“A serious and provocative book with enough lightness to keep the pages turning.” Kirkus Reviews

“Novelist and screenwriter Lehr blends memoir, history, and cultural criticism in this witty and incisive look at American attitudes toward women’s breasts. Lehr’s appealing sense of humor runs throughout, as does her sharp analysis of broader social issues. Lehr’s engrossing and empathetic account will appeal to women of all ages.” Publishers Weekly

“When I was a little girl dreaming of having breasts, I had no idea about the non-stop ogling and boob worship I was in for as a woman in America. Leslie Lehr explains it all in this funny, passionate, upbeat book. You’ll never look at yourself in the mirror the same way again. Wow!” ― Leslie Morgan Steiner, New York Times best-selling author of ‘The Naked Truth,’ ‘Crazy Love,’ and ‘Mommy Wars’

“Deeply personal, wisely funny, and moving. This isn’t just a fantastic, intimate memoir about how cancer, survival, and life in general changed Lehr’s entire relationship with her body parts, but an exploration of how our breast-obsessed culture, women’s lib, and men, have shaped our feelings about breasts.  Insightful, delightful, and eye-opening.” ― Caroline Leavitt, New York Times Bestselling author of Pictures of You and With or Without You

“A powerful emotinoal chronicle of a young girl’s budding awareness of the power of breasts; a young woman’s negotiations as an object of male desire; a mother’s loving perspective on her children’s food source, and an adult woman’s struggle with a disease that could take her life.  An insightful, comprehensive, modern-day manifesto that champions a woman’s totality.” ― Hope Edelman, bestselling author of Motherless Daughter’s and The AfterGrief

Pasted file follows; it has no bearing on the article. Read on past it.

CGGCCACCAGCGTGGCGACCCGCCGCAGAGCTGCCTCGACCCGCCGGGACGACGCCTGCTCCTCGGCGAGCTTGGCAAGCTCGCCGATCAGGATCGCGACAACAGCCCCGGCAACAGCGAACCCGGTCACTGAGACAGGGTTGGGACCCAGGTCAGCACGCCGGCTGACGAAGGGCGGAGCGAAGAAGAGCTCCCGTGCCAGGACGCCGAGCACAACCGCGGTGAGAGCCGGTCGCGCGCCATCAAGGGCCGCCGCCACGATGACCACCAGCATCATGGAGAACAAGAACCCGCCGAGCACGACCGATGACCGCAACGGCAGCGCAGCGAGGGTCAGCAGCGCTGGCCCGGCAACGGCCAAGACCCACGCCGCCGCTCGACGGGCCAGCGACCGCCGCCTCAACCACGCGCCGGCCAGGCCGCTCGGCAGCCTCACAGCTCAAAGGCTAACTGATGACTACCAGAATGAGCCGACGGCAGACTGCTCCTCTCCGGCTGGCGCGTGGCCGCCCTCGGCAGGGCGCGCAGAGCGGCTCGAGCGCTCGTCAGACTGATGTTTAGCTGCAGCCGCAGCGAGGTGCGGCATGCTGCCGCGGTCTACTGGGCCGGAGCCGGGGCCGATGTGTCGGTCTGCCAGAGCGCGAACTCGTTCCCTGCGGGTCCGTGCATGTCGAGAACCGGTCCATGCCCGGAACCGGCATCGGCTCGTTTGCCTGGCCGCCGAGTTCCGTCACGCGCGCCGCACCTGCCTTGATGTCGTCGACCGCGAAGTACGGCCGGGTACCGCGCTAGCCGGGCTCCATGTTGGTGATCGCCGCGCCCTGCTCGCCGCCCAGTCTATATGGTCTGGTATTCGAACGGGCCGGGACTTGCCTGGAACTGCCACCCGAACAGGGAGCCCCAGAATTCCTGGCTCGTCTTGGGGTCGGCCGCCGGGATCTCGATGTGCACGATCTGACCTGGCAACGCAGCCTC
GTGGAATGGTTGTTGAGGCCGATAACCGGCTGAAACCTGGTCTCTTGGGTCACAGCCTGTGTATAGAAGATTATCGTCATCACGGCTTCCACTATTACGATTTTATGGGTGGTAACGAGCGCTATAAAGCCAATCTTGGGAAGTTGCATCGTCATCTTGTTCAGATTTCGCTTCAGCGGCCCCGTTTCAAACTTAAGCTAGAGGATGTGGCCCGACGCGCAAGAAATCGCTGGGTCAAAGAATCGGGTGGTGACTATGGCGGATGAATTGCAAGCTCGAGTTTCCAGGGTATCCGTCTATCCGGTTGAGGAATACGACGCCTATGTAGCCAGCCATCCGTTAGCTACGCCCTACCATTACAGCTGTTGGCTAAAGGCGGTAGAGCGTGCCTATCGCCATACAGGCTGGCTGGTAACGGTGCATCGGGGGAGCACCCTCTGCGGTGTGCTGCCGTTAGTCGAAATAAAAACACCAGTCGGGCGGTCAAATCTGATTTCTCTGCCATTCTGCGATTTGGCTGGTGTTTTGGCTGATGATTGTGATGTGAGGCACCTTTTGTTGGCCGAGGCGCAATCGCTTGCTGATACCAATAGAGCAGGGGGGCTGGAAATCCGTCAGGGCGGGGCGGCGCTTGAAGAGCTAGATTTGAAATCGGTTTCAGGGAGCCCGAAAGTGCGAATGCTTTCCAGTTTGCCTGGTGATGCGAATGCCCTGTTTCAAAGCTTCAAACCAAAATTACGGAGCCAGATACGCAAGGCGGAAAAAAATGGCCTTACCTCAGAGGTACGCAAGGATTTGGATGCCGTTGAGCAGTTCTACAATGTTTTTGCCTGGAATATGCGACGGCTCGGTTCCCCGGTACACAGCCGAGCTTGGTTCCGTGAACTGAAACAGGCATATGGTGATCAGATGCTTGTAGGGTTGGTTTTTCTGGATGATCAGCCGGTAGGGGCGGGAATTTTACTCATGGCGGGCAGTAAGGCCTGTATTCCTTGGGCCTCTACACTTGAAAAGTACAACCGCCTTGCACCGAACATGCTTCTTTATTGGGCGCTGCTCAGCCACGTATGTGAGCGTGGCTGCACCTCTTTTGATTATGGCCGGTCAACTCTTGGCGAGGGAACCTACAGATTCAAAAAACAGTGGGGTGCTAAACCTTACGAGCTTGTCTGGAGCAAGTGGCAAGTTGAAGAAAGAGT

“Poignant, powerful, and ultimately hopeful—who would think a breast could properly capture the history of women in our country? A Boob’s Life makes you realize women in America have been through a lot.  That you have been through a lot.  Equality must be the next wave.  It can’t come soon enough.” ― Kaira Rouda, international and USA TODAY bestselling author

“Told with heart, humor, hope, and a whole lot of sassiness.  Lehr fearlessly and candidly brings us along on her breast cancer journey and beyond.  Have a box of tissues at the ready as you read this deeply personal memoir.  You’ll need them to wipe away tears of heartache and laughter.” ― Heather Gudenkauf, New York Times bestselling author of The Weight of Silence and This is How I Lied

“Brave, honest, and funny, this book will open your eyes, break your heart, and make you reflect on your own life and history.” ― Brenda Janowitz, author of The Grace Kelly Dress

Click here to get a copy of A Boob’s Life.

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Leslie Lehr – Biography

Leslie Lehr is the author of A Boob’s Life, a memoir that reveals the surprising truth about women’s most popular body part. Her book is ALSO the basis of a TV series in development for HBOMax by producer Salma Hayek, who called A Boob’s Life “Original, thought-provoking, and with an elegant sense of humor…a must-read.”

Leslie is serving as an executive producer on the show, and, as if that isn’t impressive enough, Good Morning America has listed A Boob’s Life as a Must-Read…Glamour Magazine has it on THEIR Top Ten Must-Read list…Katie Couric announced that her book expert, Zibby Owens, host of the popular podcast, Mom’s Don’t Have Time to Read Books, has included A Boob’s Life in HER list of books that helped her survive Quarantine…and…People Magazine just included A Boob’s Life on their Best New Books page.

In addition to authoring A Boob’s Life, Leslie is the prize-winning author of seven books. She’s also an essayist for The New York Times “Modern Love” column, and she’s the Novel Consultant for Truby’s Writers Studio.

Learn more at